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Canadians Living Longer, Living Better

By on October 22, 2015
Screen Shot 2015 10 22 at 10.40.47 AM 300x336 - Canadians Living Longer, Living Better

It’s no secret that Canadians are living longer. According to Statistics Canada, life expectancy has steadily increased from 59 years of age for men and 61 for women in the early 1920s to 79 years of age for men and 83 years for women as of 2012; a twenty year increase – not bad at all. 

However, there is a difference between quantity and quality. We might be increasing life expectancy but can we automatically say the same thing about health expectancy? 

According to the Heart and Stroke Foundation, the average Canadian will spend the last 10 years of their life with sickness and disability, but this needn’t be the case. With the right frame of mind and attitude, and a few tweaks of the average modern diet, maintaining vitality as we age is possible.

Chronic disease – the reality of growing older is an increased risk for chronic and degenerative disease. The Public Health Agency of Canada reports the following leading causes of death in the elderly; cancer (40%), circulatory/cardiovascular (28%), respiratory (8%), and endocrine/metabolic (5%) for those between 67 and 79 years of age. This shifts a bit for those 80 and over; circulatory (38%), cancer (19%)], and respiratory (11%) account for the greatest amount of disease and disability. While dementia-related diseases such Alzheimer’s are rare, there is both cardiovascular and metabolic involvement; increased insulin resistance (pre-diabetes), diabetes and the accompanying elevated LDL cholesterol, triglycerides and low HDL cholesterol. 

The good news is, there are a lot of preventative steps that can be taken where diet, activity, and supplements are concerned to greatly reduce the risk for, as well as manage the degree to which these common ailments impact your health expectancy, not the least of which is your state of mind.

According to the Harvard School of Public Health, mental outlook matters. Chronic stress exposure, how we perceive and react to stress and negative emotions not only influence how we deal with illnesses, but can contribute to their development via the impact of levels of stress hormones, heart rate, blood pressure, inflammation and more. 

Modern diet dilemma – by now most appreciate the role of a healthy diet on longevity but this can seem more elusive in many ways given the modern diet. We are surrounded by foods that are lower in nutrients, of poorer quality and those that highjack our brain’s pleasure centres. Many processed and fast foods have been designed to have the perfect combination of fat, sugar and salt so that they are extremely rewarding; as such, we’re hardwired to seek them out and/or to respond to the innumerable cues in our environment to eat them often displacing healthier options. The modern diet is notoriously lower in fibre, high in sugar; contains a lot of refined grains, which lack several minerals, and most of us are missing the mark when it comes to getting enough disease-fighting vegetables.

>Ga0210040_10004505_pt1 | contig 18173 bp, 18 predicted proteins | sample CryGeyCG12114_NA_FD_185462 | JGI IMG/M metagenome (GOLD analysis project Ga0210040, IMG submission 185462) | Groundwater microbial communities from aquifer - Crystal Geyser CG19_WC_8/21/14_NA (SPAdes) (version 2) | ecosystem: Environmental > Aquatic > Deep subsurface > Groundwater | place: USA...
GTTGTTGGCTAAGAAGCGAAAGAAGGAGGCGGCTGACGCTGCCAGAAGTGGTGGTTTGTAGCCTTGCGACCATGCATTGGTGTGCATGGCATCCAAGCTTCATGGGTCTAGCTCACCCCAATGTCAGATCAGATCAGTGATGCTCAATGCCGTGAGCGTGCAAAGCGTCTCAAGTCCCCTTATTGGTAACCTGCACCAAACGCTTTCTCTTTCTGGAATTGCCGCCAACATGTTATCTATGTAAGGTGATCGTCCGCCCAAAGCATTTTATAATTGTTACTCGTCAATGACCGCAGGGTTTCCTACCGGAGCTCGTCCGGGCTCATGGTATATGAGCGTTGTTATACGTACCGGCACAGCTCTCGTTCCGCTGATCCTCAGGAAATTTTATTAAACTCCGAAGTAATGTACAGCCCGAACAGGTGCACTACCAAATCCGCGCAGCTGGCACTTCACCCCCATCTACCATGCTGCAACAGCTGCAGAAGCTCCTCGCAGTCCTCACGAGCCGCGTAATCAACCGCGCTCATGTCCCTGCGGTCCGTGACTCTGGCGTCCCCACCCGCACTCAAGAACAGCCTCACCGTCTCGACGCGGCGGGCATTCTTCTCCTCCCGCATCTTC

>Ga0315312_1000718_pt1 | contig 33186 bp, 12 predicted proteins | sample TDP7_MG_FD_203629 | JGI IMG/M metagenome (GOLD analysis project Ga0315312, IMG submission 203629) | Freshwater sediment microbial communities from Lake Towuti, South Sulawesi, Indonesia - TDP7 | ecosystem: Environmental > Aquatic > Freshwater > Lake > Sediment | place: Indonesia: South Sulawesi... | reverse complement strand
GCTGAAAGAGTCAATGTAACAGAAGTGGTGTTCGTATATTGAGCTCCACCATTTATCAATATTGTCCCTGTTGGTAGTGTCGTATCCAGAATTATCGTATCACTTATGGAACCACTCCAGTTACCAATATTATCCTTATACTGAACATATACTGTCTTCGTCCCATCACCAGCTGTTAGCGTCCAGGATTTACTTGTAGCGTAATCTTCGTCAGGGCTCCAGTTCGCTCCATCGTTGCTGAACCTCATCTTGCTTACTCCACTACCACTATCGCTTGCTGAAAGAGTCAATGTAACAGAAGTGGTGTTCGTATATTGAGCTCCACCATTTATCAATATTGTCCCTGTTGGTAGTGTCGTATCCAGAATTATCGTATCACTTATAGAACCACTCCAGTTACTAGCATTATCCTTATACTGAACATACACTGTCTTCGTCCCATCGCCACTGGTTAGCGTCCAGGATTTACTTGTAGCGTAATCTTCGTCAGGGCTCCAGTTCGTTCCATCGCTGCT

As we get older, several key nutrients become increasingly important when it comes to reducing the risk for chronic diseases, such as, vitamins A, B12, folate, and D, magnesium, zinc, and omega-3 fats.

Screening tests – age-appropriate routine screening still remains an effective strategy to detect signs of early problems. By addressing problems sooner, rather than later, chronic diseases like diabetes for example, can be avoided, or at the very least, their impact on both physical health and quality of life can be greatly reduced. Blood work to check for anemia, B12 or vitamin D status, fasting blood sugar, lipids such as cholesterol and triglycerides, blood pressure, thyroid function and age-specific cancer screening like PSA for prostate cancer, mammograms, colonoscopies etc. all remain prudent when it comes to your health surveillance. 

Gut bacteria – maintaining a healthy balance of gut bacteria is also key to overall better health. They are involved in everything from promoting healthy moods via their role in neurotransmitter production and function, maintaining a strong immune and have been shown to reduce excessive inflammation, as well as, support healthy cholesterol levels and healthy body weights. Maintaining a healthy balance of gut bacteria is easy: include a variety of sources of dietary fiber, include fermented foods like kefir, kimchi, yogurt with live bacterial cultures in the diet, and avoid/limit lifestyle factors and excess medication use that have been shown to disrupt our gut ecology.

Supplements – a good multivitamin with minerals, extra vitamin D, omega-3 fats and a probiotic are great foundational supplements to have in your repertoire. Some may need some extra magnesium depending on their habitual diet and some medications they’re taking, and/or if they are managing high blood pressure, cardiovascular disease or diabetes and metabolic syndrome. 

Curcumin – if there was one all-purpose yet powerful phytonutrient to consider it would be curcumin hands down; this compound has  many positive benefits from a global health perspective not the least of which is its anti-inflammatory properties. 

Doug Cook, RD, MHSc is a registered dietitian with a focus on functional medical nutrition therapy. He is the coauthor of “Nutrition for Canadians for Dummies” (Wiley, 2008) and “The Complete Leaky Gut Health & Diet Book” (Robert Rose, Spring 2015). Visit his Facebook page, follow him on Twitter, or check out his website: www.dougcookrd.com.

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